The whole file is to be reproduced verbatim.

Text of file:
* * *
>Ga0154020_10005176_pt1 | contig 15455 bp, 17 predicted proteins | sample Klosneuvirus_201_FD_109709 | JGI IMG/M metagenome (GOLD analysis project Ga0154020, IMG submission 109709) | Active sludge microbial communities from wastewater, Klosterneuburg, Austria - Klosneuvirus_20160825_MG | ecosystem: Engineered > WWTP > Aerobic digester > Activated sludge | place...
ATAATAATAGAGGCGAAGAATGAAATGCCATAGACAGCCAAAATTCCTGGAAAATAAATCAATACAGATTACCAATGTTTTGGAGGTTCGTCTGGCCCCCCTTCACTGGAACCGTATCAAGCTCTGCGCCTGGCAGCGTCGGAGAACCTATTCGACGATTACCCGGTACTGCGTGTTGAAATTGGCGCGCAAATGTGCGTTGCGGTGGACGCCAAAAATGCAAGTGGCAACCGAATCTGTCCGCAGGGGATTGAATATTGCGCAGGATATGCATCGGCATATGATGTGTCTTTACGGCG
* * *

>Ga0154020_10005176_pt1 | contig 15455 bp, 17 predicted proteins | sample Klosneuvirus_201_FD_109709 | JGI IMG/M metagenome (GOLD analysis project Ga0154020, IMG submission 109709) | Active sludge microbial communities from wastewater, Klosterneuburg, Austria - Klosneuvirus_20160825_MG | ecosystem: Engineered > WWTP > Aerobic digester > Activated sludge | place...
ATAATAATAGAGGCGAAGAATGAAATGCCATAGACAGCCAAAATTCCTGGAAAATAAATCAATACAGATTACCAATGTTTTGGAGGTTCGTCTGGCCCCCCTTCACTGGAACCGTATCAAGCTCTGCGCCTGGCAGCGTCGGAGAACCTATTCGACGATTACCCGGTACTGCGTGTTGAAATTGGCGCGCAAATGTGCGTTGCGGTGGACGCCAAAAATGCAAGTGGCAACCGAATCTGTCCGCAGGGGATTGAATATTGCGCAGGATATGCATCGGCATATGATGTGTCTTTACGGCG